• I hear you, AJ. I absolutely do.

      I believe that doctors know medicine, disease, and health conditions way, way better than I do, but I know my daughter way, way better than they do. I wish there was a way to make this partnership — where we both have important information to share with the other — more of a given in pediatric medicine.

      Thank you for commenting. I am glad that what I’m saying speaks to you!

  2. I don’t know what’s wrong with me. I have found some possible answers, but nothing complete or definitive. It helps me to know that–even though I feel terrible that your family had to go through so much unnecessarily!–you spent years not knowing what or why or how, yet you did eventually find an answer, even if it wasn’t the one you would have chosen. I just need to be reminded sometimes that answers aren’t always close at hand…and that my doctors aren’t the only ones who screw up and cost their patients years of pain and frustration.

    • Barrie, I hope you find the answers too. I hope everyone finds the answers. In a million years, we would never have imagined how our journey would end — and the truth is, for children with a congenital issue like Sammi’s, the journey will never completely be at an end. What we take with us is the knowledge that instinct is powerful and worth following as far as it can take us. I wish you stamina for your own journey, and an answer that gives you hope.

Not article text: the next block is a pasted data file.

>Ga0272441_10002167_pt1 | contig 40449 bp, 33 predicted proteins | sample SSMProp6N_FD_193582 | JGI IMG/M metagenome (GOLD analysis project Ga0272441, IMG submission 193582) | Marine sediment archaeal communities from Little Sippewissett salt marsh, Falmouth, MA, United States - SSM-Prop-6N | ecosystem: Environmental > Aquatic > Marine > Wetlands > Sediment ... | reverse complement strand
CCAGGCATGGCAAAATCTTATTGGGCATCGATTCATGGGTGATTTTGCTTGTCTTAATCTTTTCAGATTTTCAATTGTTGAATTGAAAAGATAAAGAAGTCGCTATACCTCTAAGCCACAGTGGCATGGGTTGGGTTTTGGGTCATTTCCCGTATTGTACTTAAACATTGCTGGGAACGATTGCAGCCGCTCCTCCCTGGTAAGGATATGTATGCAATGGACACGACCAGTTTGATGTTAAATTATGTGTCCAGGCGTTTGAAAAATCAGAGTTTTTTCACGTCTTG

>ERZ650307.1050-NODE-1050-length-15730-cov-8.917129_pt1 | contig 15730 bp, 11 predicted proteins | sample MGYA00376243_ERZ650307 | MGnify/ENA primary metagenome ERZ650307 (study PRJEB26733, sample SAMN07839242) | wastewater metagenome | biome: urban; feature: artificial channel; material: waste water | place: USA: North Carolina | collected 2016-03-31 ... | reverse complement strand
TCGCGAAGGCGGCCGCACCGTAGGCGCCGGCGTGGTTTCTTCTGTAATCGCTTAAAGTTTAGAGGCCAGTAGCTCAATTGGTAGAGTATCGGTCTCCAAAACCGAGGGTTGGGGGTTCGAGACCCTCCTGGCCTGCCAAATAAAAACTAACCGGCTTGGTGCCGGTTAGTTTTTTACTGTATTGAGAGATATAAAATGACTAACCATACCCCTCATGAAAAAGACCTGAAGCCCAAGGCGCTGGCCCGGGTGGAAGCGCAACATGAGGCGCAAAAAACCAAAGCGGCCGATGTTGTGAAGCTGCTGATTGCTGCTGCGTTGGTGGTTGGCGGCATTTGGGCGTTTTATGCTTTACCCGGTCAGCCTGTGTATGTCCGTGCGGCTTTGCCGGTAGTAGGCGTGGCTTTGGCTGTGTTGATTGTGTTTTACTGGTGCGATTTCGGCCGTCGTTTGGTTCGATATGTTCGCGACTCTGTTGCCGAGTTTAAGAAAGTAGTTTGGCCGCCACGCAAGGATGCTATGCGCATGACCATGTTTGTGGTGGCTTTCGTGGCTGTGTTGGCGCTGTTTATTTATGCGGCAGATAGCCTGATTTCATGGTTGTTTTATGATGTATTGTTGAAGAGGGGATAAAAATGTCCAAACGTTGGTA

3. hi. so. i am anne in NY , 56 year old mama to 7 kids – 2 i birthed, 5 i adopted, one has passed away… the 5 i adopted have special needs – they have a ton of different diagnoses between them! one of my girls has larygeomalacia , similar to your princess… your words sooth me , make me feel as if someone out there gets all that goes along with having a child with special needs… i read alot of special needs types of blogs. yours is one of my favorites! keep writing your beautiful words xoxo anne

  4. I come here because my son’s journey with a vascular ring and misdiagnosis mirrors your daughter’s. Some days I can’t even read because the reality is so painfully real.

    • This is also why I read your blog, Renee — I get it. It is so hard to watch our children struggle. I’m glad that we both have access to people who understand!

  5. Hi,